Posted on Sunday, 20th January 2013
Peter Gilmore’s Quay Restaurant is probably the most critically acclaimed Australian restaurant on the international stage at the moment and Australia’s most awarded. It ranked 29th on the 2012 San Pellegrino World’s Best Restaurants List, the only Australian restaurant to make it into the top 50, and it holds ‘Three Hats’ from the influential Sydney Morning Herald Good Food Guide’s restaurant rating system, the maximum possible. Peter Gilmore is also something of a celebrity chef in Australia, with appearances on the ever-popular Australian version of Masterchef. He also won the Sydney Morning Herald Good Food Guide’s Chef of the year award in 2012.
One of the winning factors about Quay is its location right on Circular Quay West which offers diners some of the most spectator views of Sydney Harbour. Quay is spread over two floors, and to maximize on the views the tables are arranged along the windows as if at a 90 degree angle. On one side of the restaurant you get the Harbour Bridge, and on the other you have The Sydney Opera House. Otherwise there isn’t much else to the décor. It’s all white-linen laid tables and blue carpet. It’s worth noting that the view of The Opera House is sometimes obstructed when cruise ships are docked in the Harbour although the restaurant will advise you of whether this will be the case at the time of your booking.
Quay offers a three-course lunch for $125 (about £80), a four-course lunch for $145 (about £93), and a four-course dinner for $165 (about £106). There are four options per course. There is also a nine-course tasting menu for $220 (about £141). We went for the four-course lunch that kicked off with a lovely amuse bouche of goats curd, tomatoes, capers and grass fennel. It looked beautiful and was springy, refreshing and light.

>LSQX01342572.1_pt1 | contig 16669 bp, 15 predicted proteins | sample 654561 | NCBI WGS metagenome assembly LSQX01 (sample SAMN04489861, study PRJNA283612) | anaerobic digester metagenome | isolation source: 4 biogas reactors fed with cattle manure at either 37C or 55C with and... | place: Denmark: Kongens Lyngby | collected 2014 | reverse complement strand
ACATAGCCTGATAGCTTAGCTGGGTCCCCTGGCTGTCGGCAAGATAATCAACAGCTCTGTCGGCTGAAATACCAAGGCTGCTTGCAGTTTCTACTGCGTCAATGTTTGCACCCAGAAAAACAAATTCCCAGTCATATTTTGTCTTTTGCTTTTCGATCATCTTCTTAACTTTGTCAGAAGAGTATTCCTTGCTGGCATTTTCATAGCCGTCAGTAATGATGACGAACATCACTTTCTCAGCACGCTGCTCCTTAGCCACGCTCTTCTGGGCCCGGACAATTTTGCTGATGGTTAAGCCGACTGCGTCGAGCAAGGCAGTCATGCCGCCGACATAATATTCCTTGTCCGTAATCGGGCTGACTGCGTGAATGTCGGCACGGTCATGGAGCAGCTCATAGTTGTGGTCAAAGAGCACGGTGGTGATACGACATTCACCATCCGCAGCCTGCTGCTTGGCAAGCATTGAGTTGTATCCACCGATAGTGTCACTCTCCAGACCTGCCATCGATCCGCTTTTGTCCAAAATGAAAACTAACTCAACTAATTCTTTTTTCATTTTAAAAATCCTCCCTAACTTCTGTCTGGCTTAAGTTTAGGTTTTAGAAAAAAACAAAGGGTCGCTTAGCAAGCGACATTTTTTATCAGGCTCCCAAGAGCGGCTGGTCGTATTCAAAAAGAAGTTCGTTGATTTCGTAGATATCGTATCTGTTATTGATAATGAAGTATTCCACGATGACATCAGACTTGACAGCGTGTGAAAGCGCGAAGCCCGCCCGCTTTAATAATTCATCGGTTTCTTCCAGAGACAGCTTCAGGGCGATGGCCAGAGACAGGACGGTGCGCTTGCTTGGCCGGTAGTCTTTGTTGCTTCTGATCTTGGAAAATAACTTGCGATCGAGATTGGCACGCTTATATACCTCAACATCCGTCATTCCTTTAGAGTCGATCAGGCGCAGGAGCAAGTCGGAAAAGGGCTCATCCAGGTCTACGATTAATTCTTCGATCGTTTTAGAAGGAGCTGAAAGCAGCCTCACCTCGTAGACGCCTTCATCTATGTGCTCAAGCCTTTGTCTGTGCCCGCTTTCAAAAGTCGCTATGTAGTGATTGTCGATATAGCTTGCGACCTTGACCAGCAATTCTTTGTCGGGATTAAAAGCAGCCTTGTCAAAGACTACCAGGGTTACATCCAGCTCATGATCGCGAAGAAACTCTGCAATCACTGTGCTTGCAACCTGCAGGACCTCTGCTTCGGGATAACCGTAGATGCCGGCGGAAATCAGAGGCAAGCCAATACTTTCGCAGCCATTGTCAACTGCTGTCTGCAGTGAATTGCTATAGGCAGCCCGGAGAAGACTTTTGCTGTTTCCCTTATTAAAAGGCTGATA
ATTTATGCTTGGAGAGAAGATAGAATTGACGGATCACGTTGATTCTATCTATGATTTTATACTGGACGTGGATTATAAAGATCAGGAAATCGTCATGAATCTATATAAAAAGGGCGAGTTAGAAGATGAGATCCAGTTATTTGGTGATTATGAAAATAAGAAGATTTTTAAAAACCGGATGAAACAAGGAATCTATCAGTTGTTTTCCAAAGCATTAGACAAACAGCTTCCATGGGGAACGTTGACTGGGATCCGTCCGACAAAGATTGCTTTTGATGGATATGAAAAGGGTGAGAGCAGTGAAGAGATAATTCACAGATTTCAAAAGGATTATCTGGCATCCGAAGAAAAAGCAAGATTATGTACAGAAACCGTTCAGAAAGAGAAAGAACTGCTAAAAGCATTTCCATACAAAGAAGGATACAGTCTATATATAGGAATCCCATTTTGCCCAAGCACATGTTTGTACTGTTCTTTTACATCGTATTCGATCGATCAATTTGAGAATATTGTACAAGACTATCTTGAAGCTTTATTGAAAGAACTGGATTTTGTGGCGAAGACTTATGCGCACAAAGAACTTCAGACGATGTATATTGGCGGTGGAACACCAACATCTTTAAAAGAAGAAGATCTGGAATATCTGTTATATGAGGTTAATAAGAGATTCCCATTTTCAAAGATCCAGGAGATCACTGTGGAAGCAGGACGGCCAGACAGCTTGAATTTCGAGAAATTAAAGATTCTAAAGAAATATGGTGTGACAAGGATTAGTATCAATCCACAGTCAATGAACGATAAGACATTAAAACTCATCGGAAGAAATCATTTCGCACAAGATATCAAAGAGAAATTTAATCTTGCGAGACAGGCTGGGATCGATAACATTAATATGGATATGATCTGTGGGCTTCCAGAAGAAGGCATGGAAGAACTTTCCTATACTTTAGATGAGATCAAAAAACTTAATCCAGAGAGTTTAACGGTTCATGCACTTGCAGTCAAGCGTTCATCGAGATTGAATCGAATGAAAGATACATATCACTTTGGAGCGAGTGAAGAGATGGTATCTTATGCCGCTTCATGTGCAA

Gilmore’s classic congee dish of Northern Australian mud crab with fresh palm heart and egg yolk emulsion is one of his signature dishes at Quay, and there was a real flair and elegance to this starter. The light and airy congee merged beautifully with the sweet, sweet, crab making it truly delectable. The flourish of the emulsion put a final glorified stamp to this wonderful dish.
A fragrant poached chicken with white radish, sea scallops, pea blossoms, smoked white eggplant cream and virgin black sesame oil was beautifully cooked and pleasant. However, a sashimi of local lobster, bergamot, green almonds, grapefruit and elderflowers was a huge disappointment in what was a poorly designed dish. This dish was intentionally served cold, but it was so cold that all one got was the icy coldness of the food. The result was you couldn’t really taste the flavours of the dish, particularly the lobster. For me, this dish was pointless.
Smoked and confit pig cheek was very tender and tasty. Served with shitake mushrooms, shaved scallops and Jerusalem artichoke leaves, it came together for a very pleasant taste sensation. However, a dish of tiger flathead fish with salt-cured oyster cream, ice plant, sea cabbage and abalone tasted a bit flat. There was no question about its quality and freshness, nor did it taste bad, but it was all just a bit dull.